It was to be a meeting with an old colleague, in old stomping grounds, but it turned into a reflection on the paths by which people become alienated from each other, and even from themselves. Along the way it also turned into a recognition of missed opportunity for something genuinely human, because no meeting ever took place.
I last saw Laurent seven years ago, when we both worked at Elysian Fields. He had been my divisional chief before he was encouraged to leave the corporation because neither his ambitions nor function were required any longer. I lasted some more months before being deposed by the less noble but more profitable artifice of redundancy.
He moved on to greener pastures, with a smaller company based in West End, which is where I lived at that time, and with which I was in love as the ambient territory of more than a decade’s experiences that included triumphs and desperation enough to make for a melodramatic TV series.
That day, though, Laurent and I were to ‘catch up’ over coffee at a local café. He chose the place and the time. I confirmed it with him just a couple of hours before the appointed time.
Returning to West End after being absent and not having seen it in years was intriguing. Would I feel pangs of home-sickness? No, I didn’t.
Arriving at the crooked crossroads that is Melbourne, Boundary, Browning, and Mollison, I recognised the place as what had been home for many years, but also as a place that had changed in my absence, and perhaps beyond the mere appearance. Small strands of shop-fronts had begun to creep into Melbourne and Browning Streets, and the facades on Boundary near the crossroads seemed slightly out of place, as if renovated to keep pace with the new.
Looking at the shop-fronts and people passing by, I wondered whether Laurent had changed the same way: he would be the same man, but older and oriented towards new realities I had not seen take shape, and might therefore not understand.
I didn’t wonder about that too long. The café he had chosen was no longer there, having gone out of business a couple of years earlier, the space now occupied by a Thai restaurant. Laurent always had a slightly wicked sense of humour, and I wondered briefly whether this had been deliberate, and he would hide somewhere to observe my puzzlement or consternation. I wasn’t hiding anything; I waited for some minutes past the appointed time outside the Thai restaurant, smoking a cigarette, and taking in the ambience.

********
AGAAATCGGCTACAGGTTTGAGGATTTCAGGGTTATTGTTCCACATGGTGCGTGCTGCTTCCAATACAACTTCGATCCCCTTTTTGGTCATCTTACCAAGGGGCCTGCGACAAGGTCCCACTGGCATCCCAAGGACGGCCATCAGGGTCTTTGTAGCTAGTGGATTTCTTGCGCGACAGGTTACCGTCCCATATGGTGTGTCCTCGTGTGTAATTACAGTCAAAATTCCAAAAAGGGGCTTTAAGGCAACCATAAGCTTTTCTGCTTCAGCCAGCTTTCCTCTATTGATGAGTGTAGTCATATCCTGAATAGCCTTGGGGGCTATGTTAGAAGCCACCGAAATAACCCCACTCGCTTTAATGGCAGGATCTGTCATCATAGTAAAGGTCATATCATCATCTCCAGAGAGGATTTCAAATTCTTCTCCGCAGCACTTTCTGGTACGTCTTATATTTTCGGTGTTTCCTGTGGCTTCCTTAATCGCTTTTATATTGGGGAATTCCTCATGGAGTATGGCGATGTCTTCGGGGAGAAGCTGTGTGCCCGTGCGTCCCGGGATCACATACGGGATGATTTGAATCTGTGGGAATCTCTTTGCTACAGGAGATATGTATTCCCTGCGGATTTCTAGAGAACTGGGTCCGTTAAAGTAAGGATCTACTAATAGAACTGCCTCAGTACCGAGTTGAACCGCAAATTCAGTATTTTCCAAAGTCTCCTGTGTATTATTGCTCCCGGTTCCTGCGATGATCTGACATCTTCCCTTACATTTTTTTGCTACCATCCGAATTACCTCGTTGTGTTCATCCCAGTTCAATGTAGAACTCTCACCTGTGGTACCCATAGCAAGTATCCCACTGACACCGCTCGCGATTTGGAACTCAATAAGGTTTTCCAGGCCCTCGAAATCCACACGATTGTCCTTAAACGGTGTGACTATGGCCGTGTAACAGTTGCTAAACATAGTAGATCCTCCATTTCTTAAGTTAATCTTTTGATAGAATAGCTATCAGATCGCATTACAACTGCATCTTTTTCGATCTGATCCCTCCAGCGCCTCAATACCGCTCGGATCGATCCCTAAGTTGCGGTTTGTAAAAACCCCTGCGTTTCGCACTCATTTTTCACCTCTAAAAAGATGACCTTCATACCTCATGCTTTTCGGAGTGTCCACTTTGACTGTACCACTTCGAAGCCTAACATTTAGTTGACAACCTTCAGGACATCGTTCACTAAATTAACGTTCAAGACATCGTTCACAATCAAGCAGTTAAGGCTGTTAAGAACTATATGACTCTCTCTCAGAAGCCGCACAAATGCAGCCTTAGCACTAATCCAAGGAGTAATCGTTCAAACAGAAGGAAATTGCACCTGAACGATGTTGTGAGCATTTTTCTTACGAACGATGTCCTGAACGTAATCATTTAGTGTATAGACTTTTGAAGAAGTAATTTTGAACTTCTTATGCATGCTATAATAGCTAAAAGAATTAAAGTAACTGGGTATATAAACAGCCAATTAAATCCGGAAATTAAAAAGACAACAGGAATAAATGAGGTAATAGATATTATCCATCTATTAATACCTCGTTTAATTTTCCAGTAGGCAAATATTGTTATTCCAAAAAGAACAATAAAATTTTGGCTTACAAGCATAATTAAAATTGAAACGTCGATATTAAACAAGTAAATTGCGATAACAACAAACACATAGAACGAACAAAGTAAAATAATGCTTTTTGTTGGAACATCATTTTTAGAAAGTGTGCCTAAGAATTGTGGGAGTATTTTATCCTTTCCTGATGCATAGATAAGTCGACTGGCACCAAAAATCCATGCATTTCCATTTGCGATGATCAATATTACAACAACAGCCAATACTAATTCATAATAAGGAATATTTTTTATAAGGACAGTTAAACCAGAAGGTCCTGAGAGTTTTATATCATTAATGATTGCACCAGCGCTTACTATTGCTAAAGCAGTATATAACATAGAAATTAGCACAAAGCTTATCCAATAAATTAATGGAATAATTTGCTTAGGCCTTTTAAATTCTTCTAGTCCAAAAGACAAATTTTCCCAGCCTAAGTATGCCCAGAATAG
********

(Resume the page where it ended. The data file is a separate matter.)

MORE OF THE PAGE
Luckily there was another café right next door to the extinct one, and I supposed that it would be rational and logical for Laurent to look for me there if he had made a mistake about his choice solely because he doesn’t drink coffee. Making my way there after my cigarette, I was briefly overtaken by other thoughts: how could this chainstore coffee shop get it so wrong with its awful décor, and serve such watery, mediocre coffee in a suburb renowned for a string of superb cafés? I guess I need not have wondered: this one would have to close its doors soon too if its empty state was an indication of its usual level of patronage.
Sitting there and sipping the brown, flavoured water, my thoughts returned to Laurent. The last time we were to meet he had stood me up, citing pressure of work. I recall being disappointed about arranging the meeting at all, and then not organising his affairs enough to keep it. It had seemed to me, at the time, that maybe he assumed that talking about a meeting was as good as making the actual effort.
This time, though, I had made it plain that I had another engagement within an hour or two of the meeting. One of those infernal lectures on how to meet ‘user’ needs without the slightest intention of it.